In the summer of 2013, The Schapiro Group, an Atlanta based strategic consulting group, found that a company’s success rate improves when joining their local Chamber of Commerce. In their study “Post-Recession Value of Chamber of Commerce Brand”, The Schapiro Group surveyed and confirmed that the likelihood of a consumer patronizing a Chamber based business goes up to 80%. This was a result of the explicit knowledge, by that of the consumer, that the business they are patronizing was indeed a Chamber member. [Read study here]
This is great news, especially for all the Chamber of Commerce groups across the nation. The Shapiro Group has proven their worth. My curious mind, however, got the best of me and I wanted to know exactly how local businesses are reaping the benefits through their Chamber of Commerce memberships.
So I set out to ask Denver businesses why they joined their local Chamber, what they hoped to get out of it and if they felt their local Chamber helped them achieve their goals. I also asked what advice they would have for other Chamber members to help them get the most from their memberships.
Jo Guerra, a Denver marketing consultant at Kick A Marketing Group, attended numerous networking events and owned the Denver Entrepreneurs Meetup that consisted of 800 members. “Though it was free to its members, it wasn’t the best resource for getting businesses,” said Guerra. “I joined the Chamber knowing that businesses who belonged had invested money and were real enterprises,” continued Guerra.
In addition to being an Aurora Chamber of Commerce member, Guerra recently joined the Parker Chamber of Commerce. As a result of her company’s membership, Guerra received three website jobs and numerous referrals from the Chamber staff.
Guerra credits her member success with consistent involvement in the Chambers. “If someone decides to join, they need to participate in networking events, join committees and referral or leads groups. Plus, follow up with people they’ve met (i.e. phone calls, emails and notes, etc.). Also get to know the staff and the influencers. Give through your involvement. People get to know you on a personal level when you are on committees or help at events,” Guerra recommends.
Brent Hultman would agree. Hultman is no stranger to the Chamber of Commerce. At the beginning of his insurance career, Hultman started out like every new business owner, sending out direct mail, door-to-door canvasing with flyers, shopping cart advertisements and even cold calling. “I did not know better at the time,” said Hultman.
Then Hultman joined his local Chamber and began volunteering in his community. “You won’t get a lot out of a Chamber by being another name on the member’s list,” said Hultman. “By being actively engaged and present, it shows you care about the community you live in and it’s not just about getting business,“.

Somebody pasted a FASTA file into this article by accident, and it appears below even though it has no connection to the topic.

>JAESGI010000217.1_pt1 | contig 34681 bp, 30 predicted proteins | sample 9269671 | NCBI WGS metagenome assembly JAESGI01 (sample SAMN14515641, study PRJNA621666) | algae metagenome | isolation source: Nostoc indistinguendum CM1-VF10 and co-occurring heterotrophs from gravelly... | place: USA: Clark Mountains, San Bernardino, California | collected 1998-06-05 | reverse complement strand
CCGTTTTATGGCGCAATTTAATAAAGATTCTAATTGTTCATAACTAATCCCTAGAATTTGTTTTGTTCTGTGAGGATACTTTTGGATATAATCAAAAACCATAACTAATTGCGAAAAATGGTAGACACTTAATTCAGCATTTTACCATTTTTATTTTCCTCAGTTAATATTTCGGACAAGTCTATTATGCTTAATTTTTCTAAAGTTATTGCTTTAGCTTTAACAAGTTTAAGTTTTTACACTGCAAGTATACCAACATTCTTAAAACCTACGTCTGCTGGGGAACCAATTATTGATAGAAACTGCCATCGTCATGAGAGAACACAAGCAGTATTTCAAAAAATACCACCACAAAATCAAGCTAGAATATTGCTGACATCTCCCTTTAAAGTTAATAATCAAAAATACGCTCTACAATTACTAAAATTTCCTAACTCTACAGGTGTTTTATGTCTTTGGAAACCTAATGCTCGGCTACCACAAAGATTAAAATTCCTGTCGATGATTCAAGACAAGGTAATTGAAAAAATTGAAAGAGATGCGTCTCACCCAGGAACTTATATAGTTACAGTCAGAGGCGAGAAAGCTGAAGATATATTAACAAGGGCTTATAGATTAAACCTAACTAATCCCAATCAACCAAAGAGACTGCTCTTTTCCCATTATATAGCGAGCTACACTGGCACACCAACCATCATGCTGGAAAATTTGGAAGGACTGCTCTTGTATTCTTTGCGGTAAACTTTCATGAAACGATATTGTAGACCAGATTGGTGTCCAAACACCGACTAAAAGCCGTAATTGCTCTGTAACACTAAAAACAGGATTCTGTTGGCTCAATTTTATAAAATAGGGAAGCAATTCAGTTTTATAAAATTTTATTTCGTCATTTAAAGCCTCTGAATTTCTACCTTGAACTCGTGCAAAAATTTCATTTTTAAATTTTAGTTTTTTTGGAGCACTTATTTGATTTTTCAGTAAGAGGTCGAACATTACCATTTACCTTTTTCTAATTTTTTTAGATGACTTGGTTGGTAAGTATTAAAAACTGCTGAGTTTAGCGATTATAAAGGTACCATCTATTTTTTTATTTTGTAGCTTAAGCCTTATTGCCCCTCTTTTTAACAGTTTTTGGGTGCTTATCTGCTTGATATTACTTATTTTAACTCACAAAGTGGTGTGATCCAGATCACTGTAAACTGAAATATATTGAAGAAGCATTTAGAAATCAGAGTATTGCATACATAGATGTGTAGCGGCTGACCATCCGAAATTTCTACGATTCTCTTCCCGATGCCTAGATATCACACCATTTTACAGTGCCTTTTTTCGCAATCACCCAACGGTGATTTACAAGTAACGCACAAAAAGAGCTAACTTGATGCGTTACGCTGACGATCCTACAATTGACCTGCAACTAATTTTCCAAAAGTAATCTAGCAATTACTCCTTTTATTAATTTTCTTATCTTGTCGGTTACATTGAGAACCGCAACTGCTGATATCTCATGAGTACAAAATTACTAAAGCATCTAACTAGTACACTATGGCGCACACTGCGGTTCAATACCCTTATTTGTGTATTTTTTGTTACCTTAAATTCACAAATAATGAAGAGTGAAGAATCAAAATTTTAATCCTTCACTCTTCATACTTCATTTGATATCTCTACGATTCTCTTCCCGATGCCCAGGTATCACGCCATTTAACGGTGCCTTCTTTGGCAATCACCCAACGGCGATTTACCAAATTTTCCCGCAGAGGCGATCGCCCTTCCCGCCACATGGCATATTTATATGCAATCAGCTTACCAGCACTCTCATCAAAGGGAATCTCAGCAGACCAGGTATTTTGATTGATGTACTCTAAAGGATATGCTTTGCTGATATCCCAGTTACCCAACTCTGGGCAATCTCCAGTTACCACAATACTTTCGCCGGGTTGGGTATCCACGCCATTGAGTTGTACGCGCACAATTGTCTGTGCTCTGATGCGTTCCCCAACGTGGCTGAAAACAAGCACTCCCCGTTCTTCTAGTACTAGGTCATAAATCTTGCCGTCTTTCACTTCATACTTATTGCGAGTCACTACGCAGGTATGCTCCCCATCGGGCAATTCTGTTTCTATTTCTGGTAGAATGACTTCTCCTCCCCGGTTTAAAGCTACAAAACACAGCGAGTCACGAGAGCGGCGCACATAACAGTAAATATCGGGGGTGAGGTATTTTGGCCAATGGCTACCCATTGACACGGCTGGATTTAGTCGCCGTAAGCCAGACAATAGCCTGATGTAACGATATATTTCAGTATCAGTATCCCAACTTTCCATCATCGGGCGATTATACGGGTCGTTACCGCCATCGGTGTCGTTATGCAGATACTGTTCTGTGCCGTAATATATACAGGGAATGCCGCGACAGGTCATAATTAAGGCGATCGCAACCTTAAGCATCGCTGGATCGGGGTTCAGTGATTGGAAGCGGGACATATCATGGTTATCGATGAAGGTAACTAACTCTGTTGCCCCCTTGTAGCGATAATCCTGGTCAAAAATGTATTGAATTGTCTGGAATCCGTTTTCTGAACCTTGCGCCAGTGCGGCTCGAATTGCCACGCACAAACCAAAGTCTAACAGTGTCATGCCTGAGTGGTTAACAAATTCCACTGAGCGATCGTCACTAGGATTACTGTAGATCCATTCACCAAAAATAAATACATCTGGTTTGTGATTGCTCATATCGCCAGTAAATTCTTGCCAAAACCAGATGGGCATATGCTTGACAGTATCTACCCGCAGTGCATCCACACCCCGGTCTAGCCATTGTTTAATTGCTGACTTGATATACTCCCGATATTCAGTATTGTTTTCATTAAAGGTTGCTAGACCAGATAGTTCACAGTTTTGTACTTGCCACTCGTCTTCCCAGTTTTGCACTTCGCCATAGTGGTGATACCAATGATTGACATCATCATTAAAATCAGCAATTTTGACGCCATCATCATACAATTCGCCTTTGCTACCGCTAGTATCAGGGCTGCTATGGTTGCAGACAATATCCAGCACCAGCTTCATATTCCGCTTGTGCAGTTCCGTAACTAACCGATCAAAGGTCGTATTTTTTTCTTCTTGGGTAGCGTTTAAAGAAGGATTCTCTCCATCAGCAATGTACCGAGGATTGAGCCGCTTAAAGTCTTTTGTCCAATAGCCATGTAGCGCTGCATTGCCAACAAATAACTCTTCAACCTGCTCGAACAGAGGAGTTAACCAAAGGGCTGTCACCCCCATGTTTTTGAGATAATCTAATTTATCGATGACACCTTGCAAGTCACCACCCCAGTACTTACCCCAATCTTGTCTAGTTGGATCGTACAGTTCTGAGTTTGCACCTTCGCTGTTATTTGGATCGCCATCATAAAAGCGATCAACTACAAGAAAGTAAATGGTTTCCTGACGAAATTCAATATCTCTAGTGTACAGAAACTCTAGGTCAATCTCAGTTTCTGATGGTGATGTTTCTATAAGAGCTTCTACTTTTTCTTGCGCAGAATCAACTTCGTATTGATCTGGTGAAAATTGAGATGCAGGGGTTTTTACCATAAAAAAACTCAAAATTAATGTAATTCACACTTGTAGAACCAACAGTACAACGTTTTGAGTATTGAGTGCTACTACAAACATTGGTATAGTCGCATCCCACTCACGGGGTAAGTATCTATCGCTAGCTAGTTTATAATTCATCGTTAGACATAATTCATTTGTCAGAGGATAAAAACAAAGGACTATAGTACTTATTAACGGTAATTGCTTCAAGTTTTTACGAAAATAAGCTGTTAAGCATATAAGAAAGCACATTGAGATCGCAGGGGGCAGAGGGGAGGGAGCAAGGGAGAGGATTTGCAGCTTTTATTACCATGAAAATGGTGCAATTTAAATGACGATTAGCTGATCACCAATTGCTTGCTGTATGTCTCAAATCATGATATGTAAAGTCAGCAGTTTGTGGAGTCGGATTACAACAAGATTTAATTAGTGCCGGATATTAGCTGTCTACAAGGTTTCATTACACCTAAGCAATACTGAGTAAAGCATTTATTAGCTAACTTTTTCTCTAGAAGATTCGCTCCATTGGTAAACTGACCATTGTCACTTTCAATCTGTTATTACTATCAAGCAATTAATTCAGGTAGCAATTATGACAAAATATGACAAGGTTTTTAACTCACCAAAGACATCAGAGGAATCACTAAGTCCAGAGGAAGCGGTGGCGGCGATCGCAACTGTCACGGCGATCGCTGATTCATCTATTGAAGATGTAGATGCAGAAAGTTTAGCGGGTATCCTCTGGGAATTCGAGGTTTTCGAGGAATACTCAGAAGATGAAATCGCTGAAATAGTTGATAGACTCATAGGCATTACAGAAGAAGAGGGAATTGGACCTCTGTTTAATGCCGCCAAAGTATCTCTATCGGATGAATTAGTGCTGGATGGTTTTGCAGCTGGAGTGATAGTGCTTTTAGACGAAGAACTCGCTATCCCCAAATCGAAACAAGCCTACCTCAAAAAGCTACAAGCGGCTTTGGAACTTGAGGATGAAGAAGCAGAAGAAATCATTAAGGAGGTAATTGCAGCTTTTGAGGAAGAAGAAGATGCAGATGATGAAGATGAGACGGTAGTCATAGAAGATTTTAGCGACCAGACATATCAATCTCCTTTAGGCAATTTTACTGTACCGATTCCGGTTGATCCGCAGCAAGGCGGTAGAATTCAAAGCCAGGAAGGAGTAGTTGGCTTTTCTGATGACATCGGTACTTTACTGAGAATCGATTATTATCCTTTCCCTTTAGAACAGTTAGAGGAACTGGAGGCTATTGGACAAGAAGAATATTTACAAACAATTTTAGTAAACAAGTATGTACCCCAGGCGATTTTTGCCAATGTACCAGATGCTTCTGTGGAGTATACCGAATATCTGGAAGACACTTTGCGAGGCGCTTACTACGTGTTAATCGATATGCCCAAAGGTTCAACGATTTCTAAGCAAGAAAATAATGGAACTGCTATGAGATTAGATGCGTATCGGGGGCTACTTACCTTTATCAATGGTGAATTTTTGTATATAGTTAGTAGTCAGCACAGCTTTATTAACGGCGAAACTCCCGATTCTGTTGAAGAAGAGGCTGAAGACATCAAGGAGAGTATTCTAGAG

As a result of his eight year membership, Hultman increased his commercial insurance business by 25%. “The referrals from other members, along with leads from Chamber networking, comprised of 75% of my business,” explained Hultman.
Hultman has since sold his insurance business and is now a business consultant with Team Concepts Boulder. Today, Hultman continues to be actively involved in his local Chamber under his new business.
In case you’re not seeing the pattern here, Michelle Francis, President of 20/20 Strategy brings it all home. “I joined the Arvada Chamber of Commerce when I launched my PR firm in 2010. My goal was to meet with like-minded business owners in the community in which I work and live, taking advantage of the learning opportunities that Chambers offers business owners, and learning how to better my community through a philanthropic perspective,” said Francis. “I wanted to gain new business, meet community leaders and become more involved (i.e. in the nonprofit sector).”
When asked if her Chamber goals have been met, she responded, “Yes. 75% of my new business leads come through referrals and networking with members and 50% of those leads become clients.”
Some advice Francis offers other Chamber members, “Attend as many networking events as you can, have a prepared “elevator pitch” about what you do and what you can offer business owners. Join committees as they provide an opportunity to showcase your industry expertise.”
What are your thoughts? Is your company a Chamber member? What benefits has your company experienced as a result of its membership?